The flowing waters of a pondless waterfall can create soothing sounds for a relaxing atmosphere and offer respite for flitting friends, such as butterflies and hummingbirds. You don't have to plunk down serious cash to have backyard waterfalls in your outdoor areas. Creating a meandering babbling brook or a vivid and tall waterfall is a matter of understanding the materials and how they work best in your backyard.
How a Pondless Waterfall Works
The water that gathers in a pondless waterfall is continually recirculated. Water is pumped from a large reservoir that is level with the ground. It travels up and through a spillway that lets the water flow back down to the shallow reservoir and back up again. Put in properly, the recirculation system doesn't need much maintenance throughout the year. With the correct pump, filtration system and tubing and slope, the pondless waterfall can be created rather quickly and last for years.
There are many pondless waterfall kits on the market that you can fit into almost any space you have outdoors. A pondless waterfall in a box offers all you need without having to make multiple trips to a hardware store, but they can also be a bit bland for larger projects. Building your own pondless waterfall is fairly straightforward and requires a bit of digging and smoothing to ensure the water can flow freely and at the level that offers the most desirable sound. Preformed pieces for a reservoir can be found at a home improvement store or nursery. Also, grab some wire mesh, shovels, a drill, rigid plastic tubing big enough for the water to travel through and rocks for the water to tumble over. Carve out space with an angle or build an angle with rocks for the water to travel. The filter tank reservoir can be sunk into the ground at the end of the water feature so that it is easy to access and provides the best power to the waterfall. Make sure the reservoir is big enough to hold a large amount of water to cover your pump completely so that it doesn't run the risk of running dry while you are away for a day or more.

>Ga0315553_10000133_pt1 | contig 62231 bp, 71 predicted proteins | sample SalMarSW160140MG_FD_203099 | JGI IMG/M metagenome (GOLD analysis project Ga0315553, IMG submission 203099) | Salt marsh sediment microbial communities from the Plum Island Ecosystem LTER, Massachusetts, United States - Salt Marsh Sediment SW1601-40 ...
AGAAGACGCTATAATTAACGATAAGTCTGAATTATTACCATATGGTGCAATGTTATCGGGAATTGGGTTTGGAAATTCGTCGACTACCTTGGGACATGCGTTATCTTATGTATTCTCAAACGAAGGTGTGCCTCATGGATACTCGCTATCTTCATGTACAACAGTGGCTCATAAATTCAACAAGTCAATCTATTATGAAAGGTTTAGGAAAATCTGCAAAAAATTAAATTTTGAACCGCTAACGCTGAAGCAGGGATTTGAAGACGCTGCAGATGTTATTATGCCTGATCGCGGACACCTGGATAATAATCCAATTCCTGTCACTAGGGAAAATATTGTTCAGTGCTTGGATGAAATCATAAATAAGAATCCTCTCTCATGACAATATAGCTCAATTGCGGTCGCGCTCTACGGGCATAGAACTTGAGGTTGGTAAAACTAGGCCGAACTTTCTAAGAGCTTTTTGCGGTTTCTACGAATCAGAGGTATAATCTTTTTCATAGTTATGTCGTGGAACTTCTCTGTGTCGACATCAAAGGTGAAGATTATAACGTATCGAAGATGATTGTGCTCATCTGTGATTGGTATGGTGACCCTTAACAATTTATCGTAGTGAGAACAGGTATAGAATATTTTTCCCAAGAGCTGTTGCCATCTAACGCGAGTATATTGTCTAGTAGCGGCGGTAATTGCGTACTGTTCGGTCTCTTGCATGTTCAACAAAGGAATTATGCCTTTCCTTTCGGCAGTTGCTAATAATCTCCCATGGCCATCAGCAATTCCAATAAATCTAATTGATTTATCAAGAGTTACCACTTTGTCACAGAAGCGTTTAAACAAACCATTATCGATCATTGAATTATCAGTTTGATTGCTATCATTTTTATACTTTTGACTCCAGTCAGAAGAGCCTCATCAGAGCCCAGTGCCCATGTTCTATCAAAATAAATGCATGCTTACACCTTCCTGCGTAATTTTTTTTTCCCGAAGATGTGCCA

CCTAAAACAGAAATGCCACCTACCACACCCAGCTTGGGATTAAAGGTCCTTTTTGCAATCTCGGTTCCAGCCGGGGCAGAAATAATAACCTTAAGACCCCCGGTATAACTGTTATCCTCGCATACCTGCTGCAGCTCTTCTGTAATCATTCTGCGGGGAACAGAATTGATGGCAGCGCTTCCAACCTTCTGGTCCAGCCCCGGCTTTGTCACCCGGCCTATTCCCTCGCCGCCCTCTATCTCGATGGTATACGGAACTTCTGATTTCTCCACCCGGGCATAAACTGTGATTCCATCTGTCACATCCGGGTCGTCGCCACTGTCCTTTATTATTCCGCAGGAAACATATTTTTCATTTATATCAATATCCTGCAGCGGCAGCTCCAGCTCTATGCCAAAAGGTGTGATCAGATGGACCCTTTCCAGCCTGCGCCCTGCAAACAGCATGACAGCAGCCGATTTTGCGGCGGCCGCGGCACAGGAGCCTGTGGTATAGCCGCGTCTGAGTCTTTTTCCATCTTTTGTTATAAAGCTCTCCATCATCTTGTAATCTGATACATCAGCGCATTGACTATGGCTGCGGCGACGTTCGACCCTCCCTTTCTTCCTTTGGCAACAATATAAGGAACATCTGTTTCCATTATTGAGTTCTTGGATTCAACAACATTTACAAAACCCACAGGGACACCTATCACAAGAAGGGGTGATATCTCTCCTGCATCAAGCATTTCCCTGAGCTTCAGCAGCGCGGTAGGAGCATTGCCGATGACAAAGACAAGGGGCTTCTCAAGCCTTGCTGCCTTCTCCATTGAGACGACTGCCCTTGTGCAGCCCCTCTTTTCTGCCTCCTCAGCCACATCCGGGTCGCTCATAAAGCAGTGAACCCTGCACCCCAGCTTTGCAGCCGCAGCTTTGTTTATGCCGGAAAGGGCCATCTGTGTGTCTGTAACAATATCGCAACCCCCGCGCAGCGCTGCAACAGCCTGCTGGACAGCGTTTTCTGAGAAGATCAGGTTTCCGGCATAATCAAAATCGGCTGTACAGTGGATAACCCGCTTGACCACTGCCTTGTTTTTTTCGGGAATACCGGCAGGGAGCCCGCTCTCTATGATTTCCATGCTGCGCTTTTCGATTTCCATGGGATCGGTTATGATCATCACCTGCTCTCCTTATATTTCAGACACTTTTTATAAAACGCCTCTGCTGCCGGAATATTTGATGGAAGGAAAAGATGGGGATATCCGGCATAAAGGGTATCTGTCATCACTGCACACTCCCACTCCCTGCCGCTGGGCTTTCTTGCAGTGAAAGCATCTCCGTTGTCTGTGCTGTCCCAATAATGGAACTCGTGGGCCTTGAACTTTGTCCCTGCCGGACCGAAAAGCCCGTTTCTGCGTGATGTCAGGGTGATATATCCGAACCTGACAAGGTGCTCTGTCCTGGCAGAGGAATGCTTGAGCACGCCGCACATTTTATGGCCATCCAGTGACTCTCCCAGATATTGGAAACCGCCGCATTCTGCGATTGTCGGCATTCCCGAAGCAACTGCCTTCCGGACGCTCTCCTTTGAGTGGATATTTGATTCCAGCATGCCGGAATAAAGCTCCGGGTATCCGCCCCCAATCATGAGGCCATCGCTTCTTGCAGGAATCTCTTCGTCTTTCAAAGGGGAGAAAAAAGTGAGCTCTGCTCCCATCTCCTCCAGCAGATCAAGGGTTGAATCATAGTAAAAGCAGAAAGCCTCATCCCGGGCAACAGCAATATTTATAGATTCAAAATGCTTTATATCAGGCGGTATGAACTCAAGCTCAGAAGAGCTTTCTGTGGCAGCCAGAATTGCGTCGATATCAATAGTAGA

Connect the tubing to the filter using connector's glue. The tubing should be at least 4 inches in diameter to get the water up the slope you've created. Cover the tubing and build rock walls by layering flat rocks on top of each other. This should keep the water running smoothly from the top of the waterfall to the bottom and back again.
Confront Pump Issues Early On
The pump is important. A large pump needs a larger reservoir and can push water longer and farther. If the water isn't flowing well, it could be you need a larger pump. At the same time, if the pump is too large, you could also run into issues. If you have a small waterfall by the front door, a small pump that uses 50 gallons or less will recirculate the water just fine. The higher the GPH (gallons per hour), the more water your reservoir will need to hold. Submersible pumps are unobtrusive, quiet and make the soothing sound of the water the main audible allure.
Kimberley McGee is an award-winning journalist with 20+ years of experience writing for a variety of clients, including The New York Times, Las Vegas Review-Journal Home section and other national publications. As a professional writer she has researched, interviewed sources and written about home improvement, interior design and related business trends. She earned a B.A. in Journalism from the University of Nevada, Las Vegas. Her full bio and clips can be viewed at www.vegaswriter.com.